The County's Boat Sinks, But With a Lifejacket

Swine Flu fears are receding, but King County will stop the cuts to communicable disease investigations, originally scheduled to hit at the end of this month.

Last fall, Ron Sims managed to balance the budget by funding $8 million in programs for only six months. He called it the lifeboat and threw in feel good things like providing kids free sealants in the hopes it would pressure Olympia into giving the county additional taxing power. And while King County got some of what it wanted out of this legislative session to avoid cuts to programs like Mental Health court, a proposed utility tax that would have kept the boat itself afloat failed.

But some of the things put in were just too critical to let go, says interim Executive Kurt Triplett. So today Triplett, with support from the council (who backed the lifeboat scheme), introduced a $2.8 million lifejacket. (DOC.doc)

Disease investigations are one of a handful of county programs that will survive the deadline. Immunizations currently given to kids by the public health department and county contributions to various homelessness programs have also been spared. The Evergreen Pool in White Center got an extension to August on the condition that it be privatized, otherwise it will close then.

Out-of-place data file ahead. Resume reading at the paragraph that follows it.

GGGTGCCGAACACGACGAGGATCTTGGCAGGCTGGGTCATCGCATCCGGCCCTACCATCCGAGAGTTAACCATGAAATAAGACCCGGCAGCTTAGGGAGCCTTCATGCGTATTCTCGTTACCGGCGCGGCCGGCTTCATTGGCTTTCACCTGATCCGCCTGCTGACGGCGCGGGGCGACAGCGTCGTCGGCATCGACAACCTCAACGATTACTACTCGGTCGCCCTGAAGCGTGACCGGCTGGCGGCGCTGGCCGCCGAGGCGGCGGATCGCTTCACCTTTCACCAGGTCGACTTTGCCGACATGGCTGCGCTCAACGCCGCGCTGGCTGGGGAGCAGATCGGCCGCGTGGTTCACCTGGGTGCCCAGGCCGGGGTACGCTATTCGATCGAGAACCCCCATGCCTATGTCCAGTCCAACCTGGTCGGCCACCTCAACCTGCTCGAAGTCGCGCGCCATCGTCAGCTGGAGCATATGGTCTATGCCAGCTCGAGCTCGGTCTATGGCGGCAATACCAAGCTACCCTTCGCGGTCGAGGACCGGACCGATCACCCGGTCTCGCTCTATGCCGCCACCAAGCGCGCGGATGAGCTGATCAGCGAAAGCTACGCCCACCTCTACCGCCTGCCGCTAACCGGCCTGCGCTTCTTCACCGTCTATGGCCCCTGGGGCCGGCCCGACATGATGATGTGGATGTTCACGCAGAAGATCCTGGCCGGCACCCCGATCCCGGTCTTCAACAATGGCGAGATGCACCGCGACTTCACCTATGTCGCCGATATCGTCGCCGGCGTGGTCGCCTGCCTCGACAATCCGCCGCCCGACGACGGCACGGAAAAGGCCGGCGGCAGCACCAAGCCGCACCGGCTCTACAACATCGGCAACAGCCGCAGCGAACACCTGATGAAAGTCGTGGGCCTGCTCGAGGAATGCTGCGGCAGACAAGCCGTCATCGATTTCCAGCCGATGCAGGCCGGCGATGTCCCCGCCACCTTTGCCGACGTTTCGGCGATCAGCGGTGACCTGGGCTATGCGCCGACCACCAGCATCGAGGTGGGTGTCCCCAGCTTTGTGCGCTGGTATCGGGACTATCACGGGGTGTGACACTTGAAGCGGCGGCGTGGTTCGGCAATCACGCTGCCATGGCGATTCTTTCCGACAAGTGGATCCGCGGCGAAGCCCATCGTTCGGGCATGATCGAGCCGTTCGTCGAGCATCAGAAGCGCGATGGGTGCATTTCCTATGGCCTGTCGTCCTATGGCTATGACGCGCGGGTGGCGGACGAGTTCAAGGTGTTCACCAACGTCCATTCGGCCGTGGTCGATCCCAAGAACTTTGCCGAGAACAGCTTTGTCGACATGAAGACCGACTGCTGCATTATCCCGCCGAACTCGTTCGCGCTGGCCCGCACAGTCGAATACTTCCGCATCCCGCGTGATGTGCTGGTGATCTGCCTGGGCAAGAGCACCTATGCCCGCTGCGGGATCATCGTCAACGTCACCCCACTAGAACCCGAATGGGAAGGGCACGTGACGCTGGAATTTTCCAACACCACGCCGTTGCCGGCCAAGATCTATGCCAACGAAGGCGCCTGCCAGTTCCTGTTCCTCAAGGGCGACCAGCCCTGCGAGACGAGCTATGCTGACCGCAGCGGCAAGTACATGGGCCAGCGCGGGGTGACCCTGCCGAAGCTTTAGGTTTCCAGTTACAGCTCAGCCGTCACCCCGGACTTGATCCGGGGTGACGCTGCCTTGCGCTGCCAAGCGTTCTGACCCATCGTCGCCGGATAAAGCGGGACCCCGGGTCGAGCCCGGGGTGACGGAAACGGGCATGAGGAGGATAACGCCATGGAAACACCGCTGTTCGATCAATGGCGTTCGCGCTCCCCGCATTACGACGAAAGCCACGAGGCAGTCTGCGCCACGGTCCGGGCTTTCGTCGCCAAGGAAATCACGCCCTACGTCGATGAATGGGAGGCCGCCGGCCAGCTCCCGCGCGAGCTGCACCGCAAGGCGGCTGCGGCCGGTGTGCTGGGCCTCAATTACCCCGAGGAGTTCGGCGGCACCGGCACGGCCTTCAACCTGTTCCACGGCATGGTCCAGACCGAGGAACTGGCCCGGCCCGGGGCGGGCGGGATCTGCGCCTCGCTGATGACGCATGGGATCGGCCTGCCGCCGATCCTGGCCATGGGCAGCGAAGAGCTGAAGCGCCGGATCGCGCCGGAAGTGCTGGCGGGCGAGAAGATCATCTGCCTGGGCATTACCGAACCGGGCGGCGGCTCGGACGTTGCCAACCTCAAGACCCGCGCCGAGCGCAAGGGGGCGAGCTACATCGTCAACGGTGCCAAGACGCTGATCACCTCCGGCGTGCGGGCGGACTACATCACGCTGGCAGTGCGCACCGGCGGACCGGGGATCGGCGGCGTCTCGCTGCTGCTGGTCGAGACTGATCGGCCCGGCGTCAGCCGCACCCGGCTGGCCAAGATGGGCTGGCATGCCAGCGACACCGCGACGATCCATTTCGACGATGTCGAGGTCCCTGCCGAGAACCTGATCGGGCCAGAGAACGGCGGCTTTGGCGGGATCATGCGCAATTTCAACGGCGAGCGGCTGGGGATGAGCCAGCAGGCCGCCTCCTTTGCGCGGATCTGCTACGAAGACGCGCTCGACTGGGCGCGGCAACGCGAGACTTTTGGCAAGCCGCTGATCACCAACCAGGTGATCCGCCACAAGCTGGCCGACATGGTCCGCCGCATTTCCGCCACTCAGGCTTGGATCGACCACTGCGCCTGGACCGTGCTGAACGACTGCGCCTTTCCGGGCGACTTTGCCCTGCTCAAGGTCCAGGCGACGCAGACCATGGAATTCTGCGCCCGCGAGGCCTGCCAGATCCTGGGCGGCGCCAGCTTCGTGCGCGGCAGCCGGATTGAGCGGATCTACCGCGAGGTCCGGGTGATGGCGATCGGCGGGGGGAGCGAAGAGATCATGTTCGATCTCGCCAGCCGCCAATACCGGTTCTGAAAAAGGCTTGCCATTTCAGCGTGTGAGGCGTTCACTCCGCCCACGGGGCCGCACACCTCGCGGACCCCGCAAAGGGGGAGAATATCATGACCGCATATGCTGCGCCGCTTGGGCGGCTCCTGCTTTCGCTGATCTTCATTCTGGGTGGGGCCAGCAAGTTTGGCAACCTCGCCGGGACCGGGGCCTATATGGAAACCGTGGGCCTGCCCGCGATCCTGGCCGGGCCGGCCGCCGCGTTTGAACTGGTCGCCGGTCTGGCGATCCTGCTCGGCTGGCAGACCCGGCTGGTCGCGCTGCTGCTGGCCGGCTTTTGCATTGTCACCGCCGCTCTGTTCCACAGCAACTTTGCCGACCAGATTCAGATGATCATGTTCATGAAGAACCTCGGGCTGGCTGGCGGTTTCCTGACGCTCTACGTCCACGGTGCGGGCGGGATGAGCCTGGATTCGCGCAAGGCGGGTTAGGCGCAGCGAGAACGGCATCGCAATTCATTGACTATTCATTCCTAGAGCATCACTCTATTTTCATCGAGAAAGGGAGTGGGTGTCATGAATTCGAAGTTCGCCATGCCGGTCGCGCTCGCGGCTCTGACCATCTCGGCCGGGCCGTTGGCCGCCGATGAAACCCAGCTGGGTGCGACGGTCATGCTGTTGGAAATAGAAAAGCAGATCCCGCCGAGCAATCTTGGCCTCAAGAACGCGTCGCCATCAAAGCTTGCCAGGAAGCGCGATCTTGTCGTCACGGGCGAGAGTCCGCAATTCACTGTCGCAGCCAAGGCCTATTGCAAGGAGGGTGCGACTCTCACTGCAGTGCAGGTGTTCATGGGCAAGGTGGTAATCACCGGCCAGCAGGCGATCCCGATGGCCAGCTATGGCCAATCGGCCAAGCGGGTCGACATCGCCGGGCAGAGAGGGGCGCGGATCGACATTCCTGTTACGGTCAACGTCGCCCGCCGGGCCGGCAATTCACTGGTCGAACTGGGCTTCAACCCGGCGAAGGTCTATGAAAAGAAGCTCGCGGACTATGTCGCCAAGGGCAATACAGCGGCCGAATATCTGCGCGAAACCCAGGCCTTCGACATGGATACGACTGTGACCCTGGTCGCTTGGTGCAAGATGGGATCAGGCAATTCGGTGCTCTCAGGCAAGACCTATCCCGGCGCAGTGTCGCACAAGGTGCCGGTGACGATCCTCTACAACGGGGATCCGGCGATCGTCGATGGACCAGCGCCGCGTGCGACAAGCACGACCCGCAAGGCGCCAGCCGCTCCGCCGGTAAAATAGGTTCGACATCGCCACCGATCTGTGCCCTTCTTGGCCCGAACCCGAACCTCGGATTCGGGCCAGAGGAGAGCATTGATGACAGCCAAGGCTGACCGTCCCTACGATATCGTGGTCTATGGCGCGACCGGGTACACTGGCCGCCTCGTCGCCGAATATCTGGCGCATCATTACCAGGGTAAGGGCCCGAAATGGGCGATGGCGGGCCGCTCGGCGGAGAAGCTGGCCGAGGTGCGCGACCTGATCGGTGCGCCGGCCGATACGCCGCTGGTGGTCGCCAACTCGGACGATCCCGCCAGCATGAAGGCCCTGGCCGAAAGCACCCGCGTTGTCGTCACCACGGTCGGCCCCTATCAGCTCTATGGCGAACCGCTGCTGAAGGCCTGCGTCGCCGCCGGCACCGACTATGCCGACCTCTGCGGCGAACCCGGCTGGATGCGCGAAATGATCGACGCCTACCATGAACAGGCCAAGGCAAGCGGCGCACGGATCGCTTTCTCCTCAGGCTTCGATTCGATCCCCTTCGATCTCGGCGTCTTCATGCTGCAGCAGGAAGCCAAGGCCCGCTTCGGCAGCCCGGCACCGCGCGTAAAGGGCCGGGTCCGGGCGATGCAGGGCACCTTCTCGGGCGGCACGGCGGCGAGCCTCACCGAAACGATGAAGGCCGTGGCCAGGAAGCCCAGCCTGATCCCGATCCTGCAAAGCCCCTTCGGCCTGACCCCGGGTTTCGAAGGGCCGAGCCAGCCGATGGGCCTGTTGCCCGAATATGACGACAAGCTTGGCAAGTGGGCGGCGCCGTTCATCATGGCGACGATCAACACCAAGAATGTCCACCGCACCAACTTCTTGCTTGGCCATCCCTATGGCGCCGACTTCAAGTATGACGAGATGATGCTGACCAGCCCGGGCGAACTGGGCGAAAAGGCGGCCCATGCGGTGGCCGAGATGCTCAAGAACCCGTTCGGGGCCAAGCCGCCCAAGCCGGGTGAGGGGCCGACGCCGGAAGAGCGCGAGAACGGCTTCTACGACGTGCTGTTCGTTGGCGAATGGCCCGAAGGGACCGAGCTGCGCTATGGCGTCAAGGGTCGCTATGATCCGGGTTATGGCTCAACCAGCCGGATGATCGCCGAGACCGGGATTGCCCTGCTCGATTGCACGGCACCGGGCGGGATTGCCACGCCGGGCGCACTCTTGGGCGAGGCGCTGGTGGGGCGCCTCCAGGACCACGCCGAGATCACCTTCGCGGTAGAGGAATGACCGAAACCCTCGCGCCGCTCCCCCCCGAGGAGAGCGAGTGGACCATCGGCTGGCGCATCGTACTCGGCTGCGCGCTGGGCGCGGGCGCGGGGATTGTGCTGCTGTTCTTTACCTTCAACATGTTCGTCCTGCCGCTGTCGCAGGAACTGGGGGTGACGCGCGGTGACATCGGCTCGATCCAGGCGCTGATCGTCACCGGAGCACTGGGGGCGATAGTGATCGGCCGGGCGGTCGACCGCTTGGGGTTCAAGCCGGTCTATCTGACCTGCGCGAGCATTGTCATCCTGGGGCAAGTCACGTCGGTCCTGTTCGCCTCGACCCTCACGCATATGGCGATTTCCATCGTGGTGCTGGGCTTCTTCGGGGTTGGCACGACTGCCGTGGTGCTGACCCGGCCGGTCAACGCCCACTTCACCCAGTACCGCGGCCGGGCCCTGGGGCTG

Most of the money will come from decreasing contributions to the county employee retirement funds and temporarily increasing fees at the county auditor's office, both allowed by state rules governing county budgets, according to spokesperson Natasha Jones. It will not she says (as stated in an earlier version of this post) actually impact the reserve funds that protect the county's bond rating, though a different reserve fund will take a hit in making the whole plan work.

Still, several county departments will see the planned cuts. In a press release sent out today, Triplett's office said that everything else in the boat would go, including the sealant program, a substance abuse recovery support program and one coordinating care for kids with more dramatic health needs.

It also puts the county in a tougher position next year. The programs were supposed to be cut because funding them wasn't something the county could do out of its revenue streams. By floating them for another six months, the county revised its 2010 budget deficit up to $46.4 million (though it was anticipated to range up to $50 million anyway).

At least four council members have signed on to support the plan so far.

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